What is Google Dorking? Open-Source Intelligence (OSINT) Tactics Used in Modern Cyber Attacks

Open-Source Intelligence (OSINT) in Cyber Attacks

Open-source intelligence (OSINT) is often the first step used by hackers to breach systems. OSINT is the collection and analysis of data gathered from publicly available sources. In the context of an unauthenticated attack scenario, OSINT is critical for breaching an organization’s external surface. Attackers need large lists of employee usernames to launch password spraying or social engineering attacks. Despite most organizations obfuscating their employee directories, a persistent attacker skilled in OSINT techniques can usually enumerate dozens, if not hundreds, of valid usernames within days. 

Enumeration of employee usernames is an iterative process with two major phases: discovery of potential usernames and validation of usernames. During the discovery phase, attackers query databases of leaked usernames and mine public webpages for patterns and keywords. 

Querying databases of millions of usernames and company affiliations can be performed in minutes at little to no computational cost. The Czech-based company Intelligence X provides much of their data for free. Dehashed, considered an industry leader in the collection and curation of publicly disclosed data breaches, charges a nominal fee for access to their databases. 

In tandem with database queries, attackers leverage automated tools to mine the internet for exposed user information which can be used to derive usernames. While some of these tools are site-specific and require a high level of expertise to utilize effectively, other techniques require little to no training. One of these easily leveraged tools is known as Google Dorking. 

Google Dorking

Google dorking is a technique used to find information on the internet that is not easily accessible through regular searches. Google dorks are specific search queries that use advanced operators and keywords to find hidden data. By creating a profile of keywords associated with a specific organization and judicious use of operators, an attacker can enumerate employee full names, employment history, geographic location, and other information as desired. 

Through the discovery techniques described above, attackers are able to generate large lists of potential employee usernames. However, the newly discovered list is not usable without the second step of employee username enumeration: validation. Attackers must accurately identify the service associated with a list of usernames and leverage appropriate methods to perform validation. 

One exceptionally consistent and long-standing validation method targets usernames associated with Microsoft Outlook services. By interacting with Microsoft Graph API, attackers can test thousands of potential usernames for validity within hours. Once an attacker has validated even one or two usernames, they can return to the discovery phase of employee username enumeration with a more targeted set of parameters to increase the effectiveness of their searches.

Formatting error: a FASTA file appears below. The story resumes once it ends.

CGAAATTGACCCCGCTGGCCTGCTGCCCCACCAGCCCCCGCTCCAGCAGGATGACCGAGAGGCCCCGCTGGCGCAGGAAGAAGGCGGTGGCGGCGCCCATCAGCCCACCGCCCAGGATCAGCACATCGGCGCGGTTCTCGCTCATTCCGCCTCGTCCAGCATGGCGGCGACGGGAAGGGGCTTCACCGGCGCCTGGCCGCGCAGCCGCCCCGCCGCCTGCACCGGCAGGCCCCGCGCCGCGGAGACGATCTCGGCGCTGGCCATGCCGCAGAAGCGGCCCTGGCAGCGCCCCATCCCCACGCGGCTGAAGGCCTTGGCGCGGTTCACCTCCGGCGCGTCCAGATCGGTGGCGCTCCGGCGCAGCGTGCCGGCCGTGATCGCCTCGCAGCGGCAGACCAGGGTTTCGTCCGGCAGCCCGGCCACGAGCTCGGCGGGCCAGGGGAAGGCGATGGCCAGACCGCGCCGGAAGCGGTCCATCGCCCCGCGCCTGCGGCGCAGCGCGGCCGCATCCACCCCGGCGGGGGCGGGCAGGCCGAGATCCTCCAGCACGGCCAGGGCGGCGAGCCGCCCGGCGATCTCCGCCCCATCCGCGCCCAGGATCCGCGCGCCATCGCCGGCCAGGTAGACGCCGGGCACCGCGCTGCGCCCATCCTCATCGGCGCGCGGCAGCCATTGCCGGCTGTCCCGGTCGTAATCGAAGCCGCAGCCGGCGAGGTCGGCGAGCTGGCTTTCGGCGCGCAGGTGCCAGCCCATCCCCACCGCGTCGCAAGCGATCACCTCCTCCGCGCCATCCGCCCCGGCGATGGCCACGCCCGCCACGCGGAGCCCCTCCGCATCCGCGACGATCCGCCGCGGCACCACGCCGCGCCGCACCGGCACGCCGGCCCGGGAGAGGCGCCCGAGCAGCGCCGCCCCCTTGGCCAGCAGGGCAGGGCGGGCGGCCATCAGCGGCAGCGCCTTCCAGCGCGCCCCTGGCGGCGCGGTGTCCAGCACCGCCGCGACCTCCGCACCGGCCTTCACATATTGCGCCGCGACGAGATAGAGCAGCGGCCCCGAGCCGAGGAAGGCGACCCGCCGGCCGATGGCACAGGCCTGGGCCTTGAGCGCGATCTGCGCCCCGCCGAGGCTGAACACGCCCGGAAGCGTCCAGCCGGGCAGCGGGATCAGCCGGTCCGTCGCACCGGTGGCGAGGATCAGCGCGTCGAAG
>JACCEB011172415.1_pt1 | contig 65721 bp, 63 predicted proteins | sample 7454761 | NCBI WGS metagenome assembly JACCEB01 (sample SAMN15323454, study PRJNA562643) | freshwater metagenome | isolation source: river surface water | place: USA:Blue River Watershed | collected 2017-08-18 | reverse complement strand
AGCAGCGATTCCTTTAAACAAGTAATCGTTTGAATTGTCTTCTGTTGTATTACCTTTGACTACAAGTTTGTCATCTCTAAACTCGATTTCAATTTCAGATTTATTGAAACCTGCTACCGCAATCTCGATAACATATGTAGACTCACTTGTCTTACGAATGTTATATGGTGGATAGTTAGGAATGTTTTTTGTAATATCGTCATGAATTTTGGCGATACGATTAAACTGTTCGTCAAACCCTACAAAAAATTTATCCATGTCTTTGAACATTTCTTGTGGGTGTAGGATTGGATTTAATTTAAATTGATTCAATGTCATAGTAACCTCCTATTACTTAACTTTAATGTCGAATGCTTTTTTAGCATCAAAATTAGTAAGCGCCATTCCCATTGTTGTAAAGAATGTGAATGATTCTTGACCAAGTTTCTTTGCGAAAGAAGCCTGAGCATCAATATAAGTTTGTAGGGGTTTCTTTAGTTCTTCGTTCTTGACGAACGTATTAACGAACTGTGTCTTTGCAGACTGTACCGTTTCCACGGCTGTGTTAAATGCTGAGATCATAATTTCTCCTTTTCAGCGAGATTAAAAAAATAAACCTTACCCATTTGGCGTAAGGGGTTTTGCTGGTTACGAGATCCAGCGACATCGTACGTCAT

Through this iterative process of discovery and validation, attackers can generate large lists of active, valid usernames for targeted social engineering attacks, password spraying, or further enumeration of sensitive company information. Moreover, because this process uses only OSINT techniques, it is difficult to detect or prevent. 

How You Can Protect Your Company

To protect your company, NetWorks Group strongly recommends assuming your organization’s usernames are publicly exposed and implementing strong password policies with 2 factor authentication enabled across all public-facing infrastructure. Additionally, even when OSINT techniques are unable to uncover valid usernames, attackers may bypass external protections by physically compromising network infrastructure, directly purchasing valid credentials from illegal sources, or exploiting web server vulnerabilities to gain internal network access. It is imperative to periodically check that all external systems require 2 factor authorization and to implement internal safeguards that prevent an attacker from leveraging a single breach point into complete control of a network.

NetWorks Group has been helping customers secure their environments for over 25 years. Our Full Scope Penetration Tests simulate modern tactics, techniques and procedures used by threat actors today to demonstrate the real world impact of a breach in your environment. OSINT techniques are just one element of our holistic methodology designed to help you understand your security risk. We bring a proven method, a highly-experienced team, and the ability to communicate findings clearly and concisely at the management and technical level, so you can take the steps that will most benefit your organization. 

If you’re interested in learning more about what information is exposed, how that information might be used by an attacker, or getting a holistic view of your security, NetWorks Group can help. Schedule a call with one of our experts to discuss whether a Full Scope Penetration Test is right for you.


Published By: Rachel Park, Penetration Tester

Publish Date: October 4, 2023

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